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Collingwood Football Club Guilty Of Systemic Racism In Independent Review

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Collingwood Football Club Guilty Of Systemic Racism In Independent Review

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he Collingwood Football Club has been described as ‘guilty of systemic racism’, as part of an independent review commissioned by the AFL club, reported by the ABC.

The ABC revealed the Collingwood board received the review more than one month ago on December 17, and it came just days before Collingwood president, Eddie McGuire, announced he would step down as club president at the end of 2021.

The review, which was completed by University of Technology Sydney Jumbunna Institute for Indigenous Education and Research directors, Professor Larissa Behrendt, and Professor Lindon Coombes, claimed racism at Collingwood had resulted in “profound and enduring harm” to First Nations and African players which “affected them, their communities, and set dangerous norms for the public.”

“While claims of racism have been made across the AFL, there is something distinct and egregious about Collingwood’s history,” the report said.

“In the thirty interviews undertaken for this review, there was no clear consensus about what the values of the Collingwood Football Club were.

“Collingwood claims to be guided by four formal values, belonging, commitment, realising potential, and caring.

“There is a gap between what Collingwood Football Club says it stands for and what it does…

“All of this comes back to the leadership of the Collingwood Football Club, particularly its board, and the need for them to set the vision and values of the club and to drive structural change within the organisation.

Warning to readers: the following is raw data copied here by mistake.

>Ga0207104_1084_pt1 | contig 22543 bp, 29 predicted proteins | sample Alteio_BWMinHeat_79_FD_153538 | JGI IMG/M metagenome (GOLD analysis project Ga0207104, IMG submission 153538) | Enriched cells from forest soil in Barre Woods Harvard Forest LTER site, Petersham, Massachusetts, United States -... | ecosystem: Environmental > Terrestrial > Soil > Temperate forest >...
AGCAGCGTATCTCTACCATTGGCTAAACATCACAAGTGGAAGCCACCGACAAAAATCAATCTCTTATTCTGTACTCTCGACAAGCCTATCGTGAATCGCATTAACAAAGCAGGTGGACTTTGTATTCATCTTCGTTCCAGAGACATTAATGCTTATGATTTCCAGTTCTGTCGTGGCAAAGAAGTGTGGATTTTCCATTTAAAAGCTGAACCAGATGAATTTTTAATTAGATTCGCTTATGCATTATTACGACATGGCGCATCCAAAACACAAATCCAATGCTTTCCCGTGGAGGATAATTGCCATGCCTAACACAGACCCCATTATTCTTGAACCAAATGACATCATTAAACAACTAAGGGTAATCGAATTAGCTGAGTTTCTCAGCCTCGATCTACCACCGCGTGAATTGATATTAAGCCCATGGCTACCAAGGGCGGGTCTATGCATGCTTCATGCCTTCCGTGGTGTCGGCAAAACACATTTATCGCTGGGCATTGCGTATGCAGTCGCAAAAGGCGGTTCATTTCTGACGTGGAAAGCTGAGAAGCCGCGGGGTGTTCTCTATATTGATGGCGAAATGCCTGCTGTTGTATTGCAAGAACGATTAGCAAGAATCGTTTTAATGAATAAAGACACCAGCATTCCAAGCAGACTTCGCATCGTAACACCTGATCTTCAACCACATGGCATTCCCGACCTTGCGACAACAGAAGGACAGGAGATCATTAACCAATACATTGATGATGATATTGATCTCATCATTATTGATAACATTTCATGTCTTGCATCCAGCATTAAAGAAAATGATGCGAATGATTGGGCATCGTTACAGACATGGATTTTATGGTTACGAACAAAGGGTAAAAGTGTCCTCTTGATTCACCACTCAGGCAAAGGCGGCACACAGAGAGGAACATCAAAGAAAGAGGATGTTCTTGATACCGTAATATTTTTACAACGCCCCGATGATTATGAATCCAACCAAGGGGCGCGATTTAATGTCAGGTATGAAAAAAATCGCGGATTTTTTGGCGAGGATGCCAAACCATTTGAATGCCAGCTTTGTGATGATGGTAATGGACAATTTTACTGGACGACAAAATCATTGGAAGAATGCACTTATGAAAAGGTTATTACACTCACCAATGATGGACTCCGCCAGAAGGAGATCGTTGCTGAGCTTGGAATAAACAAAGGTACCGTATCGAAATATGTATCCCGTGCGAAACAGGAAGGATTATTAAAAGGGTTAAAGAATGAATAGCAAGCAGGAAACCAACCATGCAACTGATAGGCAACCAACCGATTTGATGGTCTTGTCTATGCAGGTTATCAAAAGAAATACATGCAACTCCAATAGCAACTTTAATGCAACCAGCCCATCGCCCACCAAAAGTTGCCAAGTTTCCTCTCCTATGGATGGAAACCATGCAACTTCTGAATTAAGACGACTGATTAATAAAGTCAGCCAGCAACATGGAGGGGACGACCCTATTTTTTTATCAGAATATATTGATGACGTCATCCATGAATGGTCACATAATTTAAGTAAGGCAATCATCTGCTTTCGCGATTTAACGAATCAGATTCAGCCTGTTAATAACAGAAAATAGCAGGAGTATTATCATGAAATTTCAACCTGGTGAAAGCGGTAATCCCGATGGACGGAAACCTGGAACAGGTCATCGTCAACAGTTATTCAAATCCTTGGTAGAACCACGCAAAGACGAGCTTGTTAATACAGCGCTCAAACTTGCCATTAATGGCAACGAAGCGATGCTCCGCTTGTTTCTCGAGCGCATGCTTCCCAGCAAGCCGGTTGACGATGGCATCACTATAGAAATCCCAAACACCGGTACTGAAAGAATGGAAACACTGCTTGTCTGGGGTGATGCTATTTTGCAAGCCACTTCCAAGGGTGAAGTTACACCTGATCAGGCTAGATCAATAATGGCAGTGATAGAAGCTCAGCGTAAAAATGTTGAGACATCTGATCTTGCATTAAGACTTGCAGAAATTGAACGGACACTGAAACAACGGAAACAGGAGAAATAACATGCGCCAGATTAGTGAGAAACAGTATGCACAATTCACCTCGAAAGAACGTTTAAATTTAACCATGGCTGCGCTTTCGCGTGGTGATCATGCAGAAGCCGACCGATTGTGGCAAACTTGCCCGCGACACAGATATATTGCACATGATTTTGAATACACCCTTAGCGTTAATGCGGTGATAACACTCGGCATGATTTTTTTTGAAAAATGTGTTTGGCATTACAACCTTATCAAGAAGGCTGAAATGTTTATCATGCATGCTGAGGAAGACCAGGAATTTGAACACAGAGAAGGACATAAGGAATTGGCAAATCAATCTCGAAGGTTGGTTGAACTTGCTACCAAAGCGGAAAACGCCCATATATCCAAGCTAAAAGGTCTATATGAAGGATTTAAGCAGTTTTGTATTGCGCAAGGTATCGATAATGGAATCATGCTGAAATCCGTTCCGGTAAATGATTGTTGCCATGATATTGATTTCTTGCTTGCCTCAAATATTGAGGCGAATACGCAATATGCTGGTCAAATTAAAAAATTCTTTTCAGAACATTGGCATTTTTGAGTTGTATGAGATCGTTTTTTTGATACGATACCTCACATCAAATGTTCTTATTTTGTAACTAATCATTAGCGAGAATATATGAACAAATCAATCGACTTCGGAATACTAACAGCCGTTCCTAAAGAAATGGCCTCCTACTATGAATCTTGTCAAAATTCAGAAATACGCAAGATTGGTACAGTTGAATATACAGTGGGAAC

“[There is] a genuine acknowledgement of past failures and a strong desire to do better,” the independent review report said.

In the report were 18 recommendations for Collingwood to ensure accountability for acts of racism and develop a successful strategy to address and reconcile past acts.

As part of the report, Collingwood was found to be more likely to react to media coverage about a racist incident than complaints made within the club, with the club’s response perceived as one to deal with claims in terms of damage control and protecting the brand.

The report also claimed those who have raised issues within the club felt they paid a high price for speaking out, and the incidents heightens the risk of public grievance and negative publicity that impacts the club, its staff, its players, and its supporters.

Included in the 18 recommendation are:

  • Undertake a board audit to ensure its membership, through behaviour and beliefs, reflects its goals of diversity and individually embrace the values of the club, including the principles of anti-racism and inclusion.
  • Implement a framework to ensure that there is accountability and consequences for acts of racism committed by members of the club community.
  • Ensure the development and implementation of an employment strategy that values diversity and reports against KPIs, including the player group and the coaching staff.
  • Develop a clear pipeline for the development of talent from diverse communities into the club, and which proactively supports First Nations and people of colour into post-playing positions, particularly coaching, within the club and the AFL.
  • Develop a process of “truth-telling” as a constructive step to more deeply understand the experiences of First Nations people and people of colour, their history and culture and the impacts of racism.
  • Develop a strategy to address and reconcile past acts of racism in a way that is proactive and seeks to reward, not punish, people who speak out against racism.
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